WASHINGTON – Migrant laborers in this country will be able to get information on workers compensation, wage-and-hour laws and other U.S. labor protections “no matter how you got here,” under an agreement signed Monday.
The deal signed at the Labor Department adds Costa Rica, El Salvador and the Dominican Republic to the U.S. and three other Latin American countries that have agreed to look out for the rights of migrant workers.
As part of the agreement, those countries, along with Mexico, Guatemala and Nicaragua, will distribute information from their consulates here about regulations from the Occupational Safety and Health Administration and other U.S. labor agencies.
“No matter how you got here or how long you plan to stay, you have certain rights,” U.S. Labor Secretary Hilda Solis said at Monday’s signing ceremony. “You have a right to a safe and healthy workplace and the right to a legal wage.”
Solis said the Labor Department will not share with other agencies the details of workers who seek information.
“What we’re trying to avoid is that these vulnerable communities be abused, and that there be an increase in more underground economic activity that goes untaxed,” she said.
Supporters of the agreement said it does not encourage companies to hire undocumented workers in the “economy of shadows,” but does the exact opposite. Informing migrant workers of the law can prevent companies from easily exploiting them, said Arturo Sarukhan, the Mexican ambassador to the U.S.
“I don’t believe that increased labor-standard enforcement will drive employers and employees to the informal economy,” he said at the signing event. “To the contrary, with effective labor enforcement, we can push back against the economy of shadows.”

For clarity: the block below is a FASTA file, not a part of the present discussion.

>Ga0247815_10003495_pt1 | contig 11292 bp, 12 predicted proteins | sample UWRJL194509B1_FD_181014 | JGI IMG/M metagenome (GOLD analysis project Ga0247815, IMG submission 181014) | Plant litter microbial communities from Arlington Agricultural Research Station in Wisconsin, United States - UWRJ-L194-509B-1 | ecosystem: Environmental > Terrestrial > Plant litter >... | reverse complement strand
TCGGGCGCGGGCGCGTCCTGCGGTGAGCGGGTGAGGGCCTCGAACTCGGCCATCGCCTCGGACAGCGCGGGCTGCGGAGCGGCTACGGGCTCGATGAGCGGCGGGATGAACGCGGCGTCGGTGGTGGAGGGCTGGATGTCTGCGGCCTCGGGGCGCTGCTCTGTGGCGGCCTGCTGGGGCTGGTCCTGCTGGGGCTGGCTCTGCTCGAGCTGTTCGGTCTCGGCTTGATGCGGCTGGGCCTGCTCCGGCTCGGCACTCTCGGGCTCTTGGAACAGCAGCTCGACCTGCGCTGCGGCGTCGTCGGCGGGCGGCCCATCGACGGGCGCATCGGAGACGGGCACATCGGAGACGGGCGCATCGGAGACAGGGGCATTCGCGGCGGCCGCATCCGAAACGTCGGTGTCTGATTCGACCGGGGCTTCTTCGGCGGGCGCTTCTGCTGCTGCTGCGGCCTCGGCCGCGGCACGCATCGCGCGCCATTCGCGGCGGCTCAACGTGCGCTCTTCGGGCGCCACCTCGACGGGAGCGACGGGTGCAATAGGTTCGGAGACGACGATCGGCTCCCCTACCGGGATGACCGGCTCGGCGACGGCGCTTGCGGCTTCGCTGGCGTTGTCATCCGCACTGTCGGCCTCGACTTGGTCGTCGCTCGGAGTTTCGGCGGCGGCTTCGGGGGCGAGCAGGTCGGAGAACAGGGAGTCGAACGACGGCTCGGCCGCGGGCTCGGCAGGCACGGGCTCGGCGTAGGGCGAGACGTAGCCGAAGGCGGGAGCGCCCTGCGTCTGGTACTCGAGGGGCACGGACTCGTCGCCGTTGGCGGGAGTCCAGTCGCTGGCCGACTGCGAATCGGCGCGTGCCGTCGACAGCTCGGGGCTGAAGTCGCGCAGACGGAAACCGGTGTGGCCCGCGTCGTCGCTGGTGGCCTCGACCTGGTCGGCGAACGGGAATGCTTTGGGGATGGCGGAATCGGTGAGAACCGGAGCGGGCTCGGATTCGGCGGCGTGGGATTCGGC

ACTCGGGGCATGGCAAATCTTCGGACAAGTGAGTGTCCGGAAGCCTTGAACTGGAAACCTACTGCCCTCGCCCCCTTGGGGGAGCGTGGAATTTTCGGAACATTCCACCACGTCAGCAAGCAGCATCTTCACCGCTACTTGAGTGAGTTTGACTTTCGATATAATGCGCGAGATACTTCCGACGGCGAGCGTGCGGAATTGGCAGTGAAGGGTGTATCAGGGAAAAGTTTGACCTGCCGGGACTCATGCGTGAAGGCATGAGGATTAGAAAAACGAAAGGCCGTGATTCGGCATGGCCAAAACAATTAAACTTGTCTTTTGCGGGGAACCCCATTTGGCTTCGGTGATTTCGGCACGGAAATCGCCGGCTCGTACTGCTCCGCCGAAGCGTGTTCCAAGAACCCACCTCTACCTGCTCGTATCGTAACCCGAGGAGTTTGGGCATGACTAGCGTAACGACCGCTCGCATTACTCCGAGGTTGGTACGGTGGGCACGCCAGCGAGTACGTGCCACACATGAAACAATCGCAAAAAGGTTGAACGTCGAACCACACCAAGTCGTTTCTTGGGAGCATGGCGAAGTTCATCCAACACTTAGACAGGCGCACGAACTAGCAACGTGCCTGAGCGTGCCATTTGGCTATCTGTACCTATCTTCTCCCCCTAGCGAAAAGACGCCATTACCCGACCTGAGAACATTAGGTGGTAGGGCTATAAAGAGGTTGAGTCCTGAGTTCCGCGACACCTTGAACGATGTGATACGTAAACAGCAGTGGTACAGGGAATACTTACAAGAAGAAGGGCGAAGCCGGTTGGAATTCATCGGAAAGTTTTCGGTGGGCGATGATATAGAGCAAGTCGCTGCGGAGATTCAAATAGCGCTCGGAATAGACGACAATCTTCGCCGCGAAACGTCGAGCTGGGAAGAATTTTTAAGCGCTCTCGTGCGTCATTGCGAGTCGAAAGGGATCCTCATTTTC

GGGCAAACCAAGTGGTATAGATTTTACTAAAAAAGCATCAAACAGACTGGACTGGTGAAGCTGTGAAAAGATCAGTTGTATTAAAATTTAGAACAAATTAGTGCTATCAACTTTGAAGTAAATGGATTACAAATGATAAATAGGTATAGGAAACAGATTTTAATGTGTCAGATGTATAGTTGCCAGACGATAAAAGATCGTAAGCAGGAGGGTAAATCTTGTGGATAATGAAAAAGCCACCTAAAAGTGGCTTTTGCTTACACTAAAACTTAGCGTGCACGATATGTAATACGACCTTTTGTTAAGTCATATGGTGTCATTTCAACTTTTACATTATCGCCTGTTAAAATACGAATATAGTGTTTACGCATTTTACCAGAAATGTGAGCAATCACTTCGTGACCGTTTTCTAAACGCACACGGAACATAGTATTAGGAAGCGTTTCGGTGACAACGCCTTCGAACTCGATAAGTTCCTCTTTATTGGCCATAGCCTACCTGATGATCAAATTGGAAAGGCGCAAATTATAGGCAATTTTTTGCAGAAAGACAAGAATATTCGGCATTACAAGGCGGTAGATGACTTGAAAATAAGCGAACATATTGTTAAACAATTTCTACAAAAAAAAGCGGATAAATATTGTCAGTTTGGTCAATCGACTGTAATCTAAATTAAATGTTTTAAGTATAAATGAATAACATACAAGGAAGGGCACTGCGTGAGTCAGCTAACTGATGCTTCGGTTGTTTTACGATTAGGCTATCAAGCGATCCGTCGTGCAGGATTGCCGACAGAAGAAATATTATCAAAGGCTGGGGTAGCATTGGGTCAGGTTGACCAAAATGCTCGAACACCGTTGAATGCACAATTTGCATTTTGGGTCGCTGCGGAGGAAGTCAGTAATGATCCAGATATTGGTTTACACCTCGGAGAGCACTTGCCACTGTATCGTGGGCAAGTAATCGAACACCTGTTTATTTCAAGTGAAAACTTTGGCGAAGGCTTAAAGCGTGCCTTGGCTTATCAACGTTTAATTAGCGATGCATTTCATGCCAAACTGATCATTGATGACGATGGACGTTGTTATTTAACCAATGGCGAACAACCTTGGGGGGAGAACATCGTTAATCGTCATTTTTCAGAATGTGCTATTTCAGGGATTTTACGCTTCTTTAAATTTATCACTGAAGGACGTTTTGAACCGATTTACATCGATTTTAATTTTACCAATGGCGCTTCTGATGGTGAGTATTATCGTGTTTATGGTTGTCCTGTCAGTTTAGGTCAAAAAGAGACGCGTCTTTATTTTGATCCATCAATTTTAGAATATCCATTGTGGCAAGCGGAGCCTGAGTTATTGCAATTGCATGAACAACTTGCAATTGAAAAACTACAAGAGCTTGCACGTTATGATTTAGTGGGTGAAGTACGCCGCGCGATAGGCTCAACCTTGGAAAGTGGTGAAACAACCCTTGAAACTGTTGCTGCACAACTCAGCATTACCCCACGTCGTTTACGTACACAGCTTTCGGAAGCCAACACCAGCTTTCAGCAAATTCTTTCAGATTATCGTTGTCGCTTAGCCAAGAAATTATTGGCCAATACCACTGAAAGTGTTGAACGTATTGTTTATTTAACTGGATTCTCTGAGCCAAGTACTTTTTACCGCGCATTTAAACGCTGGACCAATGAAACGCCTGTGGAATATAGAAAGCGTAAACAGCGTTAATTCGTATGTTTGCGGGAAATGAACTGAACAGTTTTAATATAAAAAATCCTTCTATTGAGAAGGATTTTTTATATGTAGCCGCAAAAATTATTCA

Undocumented workers are already owed legal wages for work performed here, even if they are deported, said Terri Cruz, a social service counselor for Chicanos por la Causa Inc. in Phoenix.
She said the Labor Department has worked with her organization to help migrants receive wages in cases when they were deported or otherwise removed from the U.S. before being paid.
Monday’s agreement will likely have little impact on Southwest agriculture because large buyers will not purchase from farms using illegal practices, said Lance Jungmeyer, president of Fresh Produce Association of the Americas. The group represents Mexican produce exporters.
“The buyers, the Safeways and the Wal-Marts of the world, they’re looking at labor standards,” he said. “There really is no reason to break the rules because you’ll get effectively shut out of the marketplace.”
Joshua Armstrong is a reporter for Cronkite News Service.